Germany is of course central to the European economy. As Russia weaponized energy exports, Germany faces a staggering 65 per cent collapse in industrial output if Putin turns off the taps completely, potentially plunging the country into a deep recession. The Scholz government’s seizure of three Russian-owned oil refineries on German soil in late September, in order to secure their oil holdings, indicated the extent of political panic. Asset appropriation is usually the preserve of rogue states such as North Korea, Iran, Venezuela, and indeed Russia, both before and after the fall of the Soviet Union. It is not usual in a Western democracy.
Elsewhere, in Italy, business and domestic users currently face huge hikes in energy prices whilst its deluded former minister for Ecological Transition, Roberto Cingolani, anticipated that the movement away from gas would represent only ‘small sacrifices for large rewards’. Not surprisingly, the economy, Ukraine, and EU energy regulations played a decisive role in the Italian elections that saw a populist coalition led by Giorgia Melloni achieving a comprehensive victory. Matteo Salvini’s League which forms part of the populist coalition that came to power in Italy, already sees energy sanctions as contributing to ‘il suicidio Italiano’. 2La Republica (7 September 2022).
Meanwhile the UK, which left the EU in 2020, remains committed to the net zero carbon agenda to the detriment of its energy security. Grave errors by past energy ministers range from: opposition to nuclear power in 2001; refusal to back new clean coal plants in 2009; supporting wood pellet plants over new gas ones in 2012; the end of carbon capture funding in 2015; the closure of the Rough gas storage site for reserves in 2017; and the gas fracking ban in 2019.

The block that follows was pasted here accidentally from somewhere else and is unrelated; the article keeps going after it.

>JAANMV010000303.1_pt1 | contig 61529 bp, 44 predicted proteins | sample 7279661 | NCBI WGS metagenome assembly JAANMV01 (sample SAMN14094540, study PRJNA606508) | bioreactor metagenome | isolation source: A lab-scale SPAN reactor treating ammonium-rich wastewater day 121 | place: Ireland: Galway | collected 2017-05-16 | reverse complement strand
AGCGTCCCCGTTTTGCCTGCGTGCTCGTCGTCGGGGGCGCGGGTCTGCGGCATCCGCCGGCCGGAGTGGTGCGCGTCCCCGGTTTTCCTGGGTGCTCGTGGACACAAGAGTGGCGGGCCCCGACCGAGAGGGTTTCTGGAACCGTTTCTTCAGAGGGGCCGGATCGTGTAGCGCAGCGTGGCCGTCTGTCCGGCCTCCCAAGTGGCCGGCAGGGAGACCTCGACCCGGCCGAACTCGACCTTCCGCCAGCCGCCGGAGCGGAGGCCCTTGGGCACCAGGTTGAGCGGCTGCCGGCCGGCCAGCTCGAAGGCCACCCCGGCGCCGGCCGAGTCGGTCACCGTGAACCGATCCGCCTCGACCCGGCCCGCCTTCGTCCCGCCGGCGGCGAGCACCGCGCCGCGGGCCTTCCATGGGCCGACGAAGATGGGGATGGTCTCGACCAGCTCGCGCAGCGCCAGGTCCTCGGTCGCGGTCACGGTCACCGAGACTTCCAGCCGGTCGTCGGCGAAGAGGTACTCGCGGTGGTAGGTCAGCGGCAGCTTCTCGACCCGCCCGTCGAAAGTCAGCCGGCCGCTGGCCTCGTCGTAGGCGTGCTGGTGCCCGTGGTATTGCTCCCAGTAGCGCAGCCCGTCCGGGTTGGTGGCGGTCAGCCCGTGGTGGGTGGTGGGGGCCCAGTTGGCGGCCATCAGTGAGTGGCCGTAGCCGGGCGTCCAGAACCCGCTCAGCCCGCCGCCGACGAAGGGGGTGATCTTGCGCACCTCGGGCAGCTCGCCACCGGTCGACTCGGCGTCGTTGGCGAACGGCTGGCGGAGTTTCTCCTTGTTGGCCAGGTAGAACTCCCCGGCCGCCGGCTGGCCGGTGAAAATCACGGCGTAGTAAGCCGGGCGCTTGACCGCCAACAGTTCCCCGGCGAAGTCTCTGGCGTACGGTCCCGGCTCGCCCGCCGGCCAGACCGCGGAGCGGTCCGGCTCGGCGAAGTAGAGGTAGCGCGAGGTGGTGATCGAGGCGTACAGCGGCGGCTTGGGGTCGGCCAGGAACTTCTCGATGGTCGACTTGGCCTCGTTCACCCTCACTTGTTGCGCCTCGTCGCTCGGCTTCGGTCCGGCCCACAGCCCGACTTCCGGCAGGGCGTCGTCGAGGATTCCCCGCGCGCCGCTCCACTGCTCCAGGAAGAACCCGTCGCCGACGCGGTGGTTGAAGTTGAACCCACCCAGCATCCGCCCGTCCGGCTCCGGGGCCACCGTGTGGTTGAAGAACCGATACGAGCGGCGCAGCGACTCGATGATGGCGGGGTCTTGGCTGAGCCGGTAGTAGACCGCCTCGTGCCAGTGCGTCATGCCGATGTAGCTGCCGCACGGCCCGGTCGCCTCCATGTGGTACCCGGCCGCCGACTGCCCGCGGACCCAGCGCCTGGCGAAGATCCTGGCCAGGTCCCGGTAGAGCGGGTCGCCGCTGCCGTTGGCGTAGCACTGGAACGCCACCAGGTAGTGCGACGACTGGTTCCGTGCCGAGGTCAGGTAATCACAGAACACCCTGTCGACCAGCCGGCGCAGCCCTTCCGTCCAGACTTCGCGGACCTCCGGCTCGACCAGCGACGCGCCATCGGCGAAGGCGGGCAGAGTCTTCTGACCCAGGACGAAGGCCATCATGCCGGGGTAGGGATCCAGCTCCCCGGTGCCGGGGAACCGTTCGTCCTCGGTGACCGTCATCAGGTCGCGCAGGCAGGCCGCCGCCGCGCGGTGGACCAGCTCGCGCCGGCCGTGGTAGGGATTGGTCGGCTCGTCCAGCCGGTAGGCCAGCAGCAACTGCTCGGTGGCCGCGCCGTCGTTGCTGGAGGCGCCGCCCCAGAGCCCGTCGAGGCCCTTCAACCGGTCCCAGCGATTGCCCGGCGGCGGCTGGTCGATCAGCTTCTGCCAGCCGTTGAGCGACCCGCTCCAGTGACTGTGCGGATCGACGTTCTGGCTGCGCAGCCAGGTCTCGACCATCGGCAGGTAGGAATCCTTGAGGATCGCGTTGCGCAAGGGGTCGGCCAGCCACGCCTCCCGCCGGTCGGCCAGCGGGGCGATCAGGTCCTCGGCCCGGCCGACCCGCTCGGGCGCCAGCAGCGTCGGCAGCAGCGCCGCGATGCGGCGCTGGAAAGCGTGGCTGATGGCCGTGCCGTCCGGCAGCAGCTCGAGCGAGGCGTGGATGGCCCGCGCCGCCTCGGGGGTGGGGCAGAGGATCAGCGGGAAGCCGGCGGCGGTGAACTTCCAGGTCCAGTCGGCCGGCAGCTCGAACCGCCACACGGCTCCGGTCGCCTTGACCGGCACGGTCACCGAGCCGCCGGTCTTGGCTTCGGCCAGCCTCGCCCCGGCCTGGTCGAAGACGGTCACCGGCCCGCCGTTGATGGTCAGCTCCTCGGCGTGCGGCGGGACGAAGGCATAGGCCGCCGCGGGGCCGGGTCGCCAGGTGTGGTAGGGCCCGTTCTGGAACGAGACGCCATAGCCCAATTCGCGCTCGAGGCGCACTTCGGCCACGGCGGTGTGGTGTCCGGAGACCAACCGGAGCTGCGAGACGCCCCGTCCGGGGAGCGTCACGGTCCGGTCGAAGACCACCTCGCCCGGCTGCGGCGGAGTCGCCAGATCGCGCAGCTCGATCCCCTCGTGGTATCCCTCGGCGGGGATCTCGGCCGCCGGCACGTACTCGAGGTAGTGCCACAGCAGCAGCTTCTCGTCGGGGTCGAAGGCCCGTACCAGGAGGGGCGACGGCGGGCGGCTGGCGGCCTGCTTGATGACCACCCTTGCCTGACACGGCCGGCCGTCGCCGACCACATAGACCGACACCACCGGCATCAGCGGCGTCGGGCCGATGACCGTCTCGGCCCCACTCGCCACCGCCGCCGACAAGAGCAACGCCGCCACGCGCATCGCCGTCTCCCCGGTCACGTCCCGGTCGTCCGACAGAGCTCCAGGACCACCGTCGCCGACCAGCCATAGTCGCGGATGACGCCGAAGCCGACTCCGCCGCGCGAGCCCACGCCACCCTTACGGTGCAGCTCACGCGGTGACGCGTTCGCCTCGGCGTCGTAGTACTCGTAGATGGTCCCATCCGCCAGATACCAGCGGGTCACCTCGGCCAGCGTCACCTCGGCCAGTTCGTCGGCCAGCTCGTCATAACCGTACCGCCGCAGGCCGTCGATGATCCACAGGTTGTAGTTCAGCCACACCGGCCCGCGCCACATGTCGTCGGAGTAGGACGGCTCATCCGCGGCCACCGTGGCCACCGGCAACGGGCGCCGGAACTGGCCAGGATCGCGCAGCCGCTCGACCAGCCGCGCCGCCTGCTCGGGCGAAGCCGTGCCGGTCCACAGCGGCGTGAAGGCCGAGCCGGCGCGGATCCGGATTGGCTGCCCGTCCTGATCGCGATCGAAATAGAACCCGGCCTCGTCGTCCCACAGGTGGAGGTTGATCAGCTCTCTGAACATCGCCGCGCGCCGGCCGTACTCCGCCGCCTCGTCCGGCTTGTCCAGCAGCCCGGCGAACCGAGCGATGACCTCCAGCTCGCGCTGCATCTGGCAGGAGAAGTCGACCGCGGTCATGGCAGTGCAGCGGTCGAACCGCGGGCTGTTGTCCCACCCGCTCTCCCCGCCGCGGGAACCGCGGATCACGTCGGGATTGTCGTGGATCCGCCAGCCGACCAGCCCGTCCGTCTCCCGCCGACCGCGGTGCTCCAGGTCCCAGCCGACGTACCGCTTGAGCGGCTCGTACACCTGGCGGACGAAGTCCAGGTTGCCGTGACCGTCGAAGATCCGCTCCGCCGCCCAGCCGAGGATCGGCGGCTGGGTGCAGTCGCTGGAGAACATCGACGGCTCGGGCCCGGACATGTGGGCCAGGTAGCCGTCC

At the same time, to meet EU rules, between 2000 and 2017, over a third of the UK’s base-load electricity generating capacity was closed without any comparable net replacements. Instead, ministers approved weather-dependent renewables and more interconnectors to import power from the Continent, thus offshoring British energy jobs, resilience, and security. New nuclear is already twenty years late.
Tony Blair, Gordon Brown, David Cameron, Theresa May, and Boris Johnson collectively oversaw the running down of British energy security, diversity, and resilience, representing the biggest national policy failing in the post-war era. In July, the National Grid had to panic-buy staggeringly expensive Belgian electricity to avoid power cuts, illustrating Britain’s perilous energy supply. As power demand surged during the heat waves, the National Grid paid £9,724 per megawatt hour, more than 5,000 per cent the typical price, to prevent London suffering blackouts.
Meanwhile, a compliant media and the Euro blob are told to keep citing Russia and Ukraine as the reason for this very avoidable energy crunch. The real story is much more damning, delusional, and home-grown. The writing was on the wall years ago as governments across Europe slavishly followed EU diktat and closed coal, nuclear, and oil-fired power stations without clear policies to build cleaner equivalent replacements. Weather-dependent windmills and solar panels could never fill the gap. The EU’s various power station directives, first supported by the Blair government in 2001, forced the UK to start shutting down key plants from 2012.